A Christmas Wish

December 25, 2021

“The fireplace just don’t warm our hearts like it ought to, the carols seem so hollow to our ears.
A million miles from home we’re feeling lonesome - lonesome for the place we love so dear.
We know the perfect way to spend a holiday, why don’t You come and take us home with You.
Why don’t You come and take us home for Christmas, wrap us all up in arms of shining love;
Ride us through the sky on magic sleighs, we’ll be the gifts for Your birthday, why don’t You come and take us home with You” (Reba Rambo).

For some the Christmas holiday will be a hollow celebration, if a celebration at all. Like the lyrics to the song above, many things have taken the joy out of the Christmas season - death, serious illness, broken relationships, economic reversal, loneliness. For many of us Christmas is not only a time to reflect on the holy family - Joseph, Mary, and Jesus - but also a time to be with our own family. And yet, for some there will be empty chairs around the table, presents absent from under the tree, missing stockings on the mantle. Rather than the chatter of children, songs of carolers, and conversations of family and friends, there will be the silent memories of people, places, and loved ones of yesterday. Loss makes us all ‘older’.

The parables of The Garment and Wineskins (Matthew 9:16-17) is about letting go of the past and embracing the present and future - not that the past is meaningless, but it needs to give way to what is now and in the future. Nancy and I have a ‘Remembrance Tree’ next to our Christmas Tree in the living room. On it hang the pictures of her father, mother, and sister who have gone on to be with Jesus. The pictures of my father, mother, and brother also hang on the tree because they have taken the same journey to be with the Lord. We loved them. We love them still. They are not with us around the table, but they are with us in our hearts, minds, and spirits.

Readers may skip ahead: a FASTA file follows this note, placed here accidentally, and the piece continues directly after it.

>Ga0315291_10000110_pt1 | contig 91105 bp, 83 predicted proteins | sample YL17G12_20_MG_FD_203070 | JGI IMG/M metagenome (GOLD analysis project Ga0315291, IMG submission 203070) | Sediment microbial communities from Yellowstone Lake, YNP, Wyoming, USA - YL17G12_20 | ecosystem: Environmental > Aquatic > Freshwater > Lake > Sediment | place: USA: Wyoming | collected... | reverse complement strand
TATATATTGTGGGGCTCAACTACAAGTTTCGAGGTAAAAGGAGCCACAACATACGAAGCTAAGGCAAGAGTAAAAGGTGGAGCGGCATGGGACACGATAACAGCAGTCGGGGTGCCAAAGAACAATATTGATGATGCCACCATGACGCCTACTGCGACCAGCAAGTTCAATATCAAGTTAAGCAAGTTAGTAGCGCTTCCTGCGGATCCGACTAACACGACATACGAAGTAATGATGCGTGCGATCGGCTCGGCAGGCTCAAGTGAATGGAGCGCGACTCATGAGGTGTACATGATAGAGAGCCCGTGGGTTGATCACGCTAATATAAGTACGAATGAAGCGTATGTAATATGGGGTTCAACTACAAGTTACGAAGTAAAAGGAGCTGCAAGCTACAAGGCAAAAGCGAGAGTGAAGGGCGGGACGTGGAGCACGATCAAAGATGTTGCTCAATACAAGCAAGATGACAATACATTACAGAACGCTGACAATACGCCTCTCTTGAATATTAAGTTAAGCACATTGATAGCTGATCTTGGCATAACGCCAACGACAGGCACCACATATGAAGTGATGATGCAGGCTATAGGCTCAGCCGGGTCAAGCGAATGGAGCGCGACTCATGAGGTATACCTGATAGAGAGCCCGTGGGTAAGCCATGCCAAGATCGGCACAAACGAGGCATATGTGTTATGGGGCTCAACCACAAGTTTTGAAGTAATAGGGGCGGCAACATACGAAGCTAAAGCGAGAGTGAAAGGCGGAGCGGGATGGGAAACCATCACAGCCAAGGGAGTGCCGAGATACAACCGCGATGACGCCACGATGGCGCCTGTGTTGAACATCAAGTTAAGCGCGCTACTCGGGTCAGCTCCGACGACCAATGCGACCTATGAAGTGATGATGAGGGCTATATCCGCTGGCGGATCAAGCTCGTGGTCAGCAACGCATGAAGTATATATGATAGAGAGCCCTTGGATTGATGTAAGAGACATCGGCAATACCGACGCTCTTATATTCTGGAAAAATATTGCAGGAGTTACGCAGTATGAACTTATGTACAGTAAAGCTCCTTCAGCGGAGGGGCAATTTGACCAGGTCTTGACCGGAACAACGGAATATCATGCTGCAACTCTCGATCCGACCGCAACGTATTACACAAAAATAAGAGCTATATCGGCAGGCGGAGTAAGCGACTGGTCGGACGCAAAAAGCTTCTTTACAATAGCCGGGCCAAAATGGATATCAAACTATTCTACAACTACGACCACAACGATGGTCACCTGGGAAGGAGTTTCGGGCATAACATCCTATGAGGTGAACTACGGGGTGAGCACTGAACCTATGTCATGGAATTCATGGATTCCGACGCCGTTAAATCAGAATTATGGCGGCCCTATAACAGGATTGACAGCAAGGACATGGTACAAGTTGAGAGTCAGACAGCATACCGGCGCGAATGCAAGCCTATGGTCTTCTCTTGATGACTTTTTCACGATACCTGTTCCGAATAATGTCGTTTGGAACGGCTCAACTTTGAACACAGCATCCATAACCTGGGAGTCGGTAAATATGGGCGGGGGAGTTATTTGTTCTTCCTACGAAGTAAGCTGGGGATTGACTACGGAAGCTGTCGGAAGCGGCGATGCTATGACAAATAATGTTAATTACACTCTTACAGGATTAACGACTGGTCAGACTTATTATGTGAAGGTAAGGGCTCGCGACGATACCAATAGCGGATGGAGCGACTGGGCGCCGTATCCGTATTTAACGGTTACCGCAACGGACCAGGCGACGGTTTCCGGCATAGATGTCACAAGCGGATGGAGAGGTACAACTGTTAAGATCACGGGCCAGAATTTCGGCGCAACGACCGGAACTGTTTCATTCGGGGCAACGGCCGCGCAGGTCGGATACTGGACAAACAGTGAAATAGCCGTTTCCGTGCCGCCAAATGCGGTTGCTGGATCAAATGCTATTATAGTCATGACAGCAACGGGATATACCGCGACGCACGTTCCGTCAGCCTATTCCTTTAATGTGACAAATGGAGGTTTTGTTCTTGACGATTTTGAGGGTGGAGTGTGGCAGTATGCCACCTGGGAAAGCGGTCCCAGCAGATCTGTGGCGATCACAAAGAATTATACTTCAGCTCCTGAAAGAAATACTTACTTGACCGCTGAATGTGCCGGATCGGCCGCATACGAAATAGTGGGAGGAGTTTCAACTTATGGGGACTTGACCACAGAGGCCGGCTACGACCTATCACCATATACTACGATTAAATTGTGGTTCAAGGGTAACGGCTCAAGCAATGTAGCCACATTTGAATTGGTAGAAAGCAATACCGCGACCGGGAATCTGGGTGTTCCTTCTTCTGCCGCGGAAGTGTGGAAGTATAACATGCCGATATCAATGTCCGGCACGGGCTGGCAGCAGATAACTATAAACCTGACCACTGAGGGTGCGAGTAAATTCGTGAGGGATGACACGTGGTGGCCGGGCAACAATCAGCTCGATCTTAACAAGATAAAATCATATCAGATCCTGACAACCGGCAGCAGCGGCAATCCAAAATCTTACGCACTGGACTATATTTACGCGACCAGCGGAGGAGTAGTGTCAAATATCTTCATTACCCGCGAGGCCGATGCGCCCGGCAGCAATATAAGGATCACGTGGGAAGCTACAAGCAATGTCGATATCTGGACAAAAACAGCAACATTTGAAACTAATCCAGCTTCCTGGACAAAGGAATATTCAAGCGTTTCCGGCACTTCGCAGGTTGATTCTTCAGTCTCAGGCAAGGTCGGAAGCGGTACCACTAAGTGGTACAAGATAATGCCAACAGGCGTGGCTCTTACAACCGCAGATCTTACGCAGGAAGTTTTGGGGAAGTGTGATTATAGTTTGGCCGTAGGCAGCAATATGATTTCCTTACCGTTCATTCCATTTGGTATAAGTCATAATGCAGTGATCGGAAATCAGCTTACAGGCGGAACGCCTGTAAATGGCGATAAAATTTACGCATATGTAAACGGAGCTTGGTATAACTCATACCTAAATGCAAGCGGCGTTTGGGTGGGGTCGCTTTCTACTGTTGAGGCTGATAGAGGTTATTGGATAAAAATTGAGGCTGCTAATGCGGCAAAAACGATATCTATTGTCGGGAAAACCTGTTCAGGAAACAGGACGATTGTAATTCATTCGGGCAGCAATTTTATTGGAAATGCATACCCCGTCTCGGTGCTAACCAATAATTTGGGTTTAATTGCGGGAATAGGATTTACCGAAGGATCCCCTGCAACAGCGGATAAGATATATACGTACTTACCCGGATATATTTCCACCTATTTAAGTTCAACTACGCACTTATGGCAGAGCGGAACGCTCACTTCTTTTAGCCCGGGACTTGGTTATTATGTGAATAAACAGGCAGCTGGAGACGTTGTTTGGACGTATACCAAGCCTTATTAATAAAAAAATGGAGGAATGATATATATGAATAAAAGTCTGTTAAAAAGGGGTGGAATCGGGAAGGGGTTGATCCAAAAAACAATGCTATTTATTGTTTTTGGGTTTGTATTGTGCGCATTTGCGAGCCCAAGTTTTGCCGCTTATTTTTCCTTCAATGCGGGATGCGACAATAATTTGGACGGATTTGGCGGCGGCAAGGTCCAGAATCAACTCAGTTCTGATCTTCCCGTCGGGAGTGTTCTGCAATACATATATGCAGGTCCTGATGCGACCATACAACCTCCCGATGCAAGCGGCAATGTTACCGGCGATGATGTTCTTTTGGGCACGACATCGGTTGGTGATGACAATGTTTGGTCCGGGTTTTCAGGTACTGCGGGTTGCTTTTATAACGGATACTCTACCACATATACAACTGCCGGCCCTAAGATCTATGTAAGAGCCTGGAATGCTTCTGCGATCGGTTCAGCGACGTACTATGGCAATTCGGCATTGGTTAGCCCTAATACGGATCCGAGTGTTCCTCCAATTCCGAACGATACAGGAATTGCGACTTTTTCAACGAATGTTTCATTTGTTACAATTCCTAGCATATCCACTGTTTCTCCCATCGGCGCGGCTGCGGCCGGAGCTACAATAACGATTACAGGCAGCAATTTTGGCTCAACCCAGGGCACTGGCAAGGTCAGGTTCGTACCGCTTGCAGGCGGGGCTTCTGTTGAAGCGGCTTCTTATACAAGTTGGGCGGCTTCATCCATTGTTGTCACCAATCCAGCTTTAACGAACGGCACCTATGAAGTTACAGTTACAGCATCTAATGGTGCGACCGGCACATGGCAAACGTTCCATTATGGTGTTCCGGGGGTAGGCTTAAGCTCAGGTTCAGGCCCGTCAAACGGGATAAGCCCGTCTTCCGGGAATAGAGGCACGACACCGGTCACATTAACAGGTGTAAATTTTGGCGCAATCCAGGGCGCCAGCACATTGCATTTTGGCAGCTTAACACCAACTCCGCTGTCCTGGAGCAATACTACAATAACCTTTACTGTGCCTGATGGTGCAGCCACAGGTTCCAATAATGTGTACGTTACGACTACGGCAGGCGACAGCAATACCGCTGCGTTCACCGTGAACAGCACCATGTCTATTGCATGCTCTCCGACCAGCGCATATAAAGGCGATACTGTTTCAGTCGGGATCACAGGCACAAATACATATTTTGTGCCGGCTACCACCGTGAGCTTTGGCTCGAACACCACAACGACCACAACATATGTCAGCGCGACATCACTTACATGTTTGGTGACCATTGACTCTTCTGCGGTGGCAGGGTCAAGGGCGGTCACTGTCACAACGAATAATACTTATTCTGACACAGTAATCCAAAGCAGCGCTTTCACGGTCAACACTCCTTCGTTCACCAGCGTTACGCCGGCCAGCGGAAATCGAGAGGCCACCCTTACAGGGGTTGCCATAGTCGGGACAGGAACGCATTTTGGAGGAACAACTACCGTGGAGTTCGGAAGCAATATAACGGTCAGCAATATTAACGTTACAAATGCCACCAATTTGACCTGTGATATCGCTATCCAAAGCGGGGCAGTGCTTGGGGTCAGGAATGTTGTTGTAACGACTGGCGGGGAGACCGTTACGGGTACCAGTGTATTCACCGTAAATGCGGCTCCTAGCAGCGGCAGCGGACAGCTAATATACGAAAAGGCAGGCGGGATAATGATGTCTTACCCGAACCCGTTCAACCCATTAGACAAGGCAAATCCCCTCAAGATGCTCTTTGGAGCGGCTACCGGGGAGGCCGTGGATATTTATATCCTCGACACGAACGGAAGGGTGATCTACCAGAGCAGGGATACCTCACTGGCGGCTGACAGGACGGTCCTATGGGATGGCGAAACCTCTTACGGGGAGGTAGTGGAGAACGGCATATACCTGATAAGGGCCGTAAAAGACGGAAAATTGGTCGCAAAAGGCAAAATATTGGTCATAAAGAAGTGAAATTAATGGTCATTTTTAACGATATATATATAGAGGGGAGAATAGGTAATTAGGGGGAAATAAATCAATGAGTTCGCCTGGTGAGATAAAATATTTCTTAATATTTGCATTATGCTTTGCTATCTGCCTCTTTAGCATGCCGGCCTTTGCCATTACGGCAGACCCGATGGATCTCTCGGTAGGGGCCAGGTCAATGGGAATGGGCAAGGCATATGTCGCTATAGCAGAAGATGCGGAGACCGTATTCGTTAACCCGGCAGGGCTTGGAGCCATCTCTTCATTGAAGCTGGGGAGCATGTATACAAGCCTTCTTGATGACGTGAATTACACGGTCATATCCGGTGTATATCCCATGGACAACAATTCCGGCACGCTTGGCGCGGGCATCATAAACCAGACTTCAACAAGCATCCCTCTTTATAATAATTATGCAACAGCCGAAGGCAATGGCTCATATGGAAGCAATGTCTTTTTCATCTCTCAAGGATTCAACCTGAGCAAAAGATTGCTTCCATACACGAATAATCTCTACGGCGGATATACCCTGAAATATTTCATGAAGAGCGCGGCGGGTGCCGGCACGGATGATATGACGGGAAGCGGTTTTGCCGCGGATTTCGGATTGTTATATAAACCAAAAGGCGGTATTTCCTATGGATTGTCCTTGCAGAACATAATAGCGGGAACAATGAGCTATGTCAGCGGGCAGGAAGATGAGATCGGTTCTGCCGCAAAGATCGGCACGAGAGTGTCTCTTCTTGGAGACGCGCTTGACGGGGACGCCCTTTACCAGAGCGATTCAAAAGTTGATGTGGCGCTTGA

This is not a morbid thing. It is healthy to grieve, but it is healthier to remember and appreciate what gifts we had in them and the gifts they brought into our lives. Solomon warns us, Do not say, "Why were the former days better than these?" For you do not inquire wisely concerning this (Ecclesiastes 7:10). Wisdom teaches us to thank God for those who have been an important part of our lives and to rejoice in having known them. 

I wish for all of us this Christmas to be grateful to the Lord for the gift of His Son, Jesus Christ, for the gifts of love, grace, and mercy that has brought salvation to the believing soul, and for the gifts of loved ones that have been an important part of our lives who are now absent from us, and for those who remain with us. It would be a good thing to breath a prayer to the Lord, thanking Him for the ones He has placed in our lives who have had a positive, and even a negative impact on us, mentioning them by name, and the things we have gained from them, in that prayer.

Finally, brethren, whatever things are true, whatever things are noble, whatever things are just, whatever things are pure, whatever things are lovely, whatever things are of good report, if there is any virtue and if there is anything praiseworthy - meditate on these things. The things which you learned and received and heard and saw in [them], these do, and the God of peace will be with you (Philippians 4:8-9). Amen.


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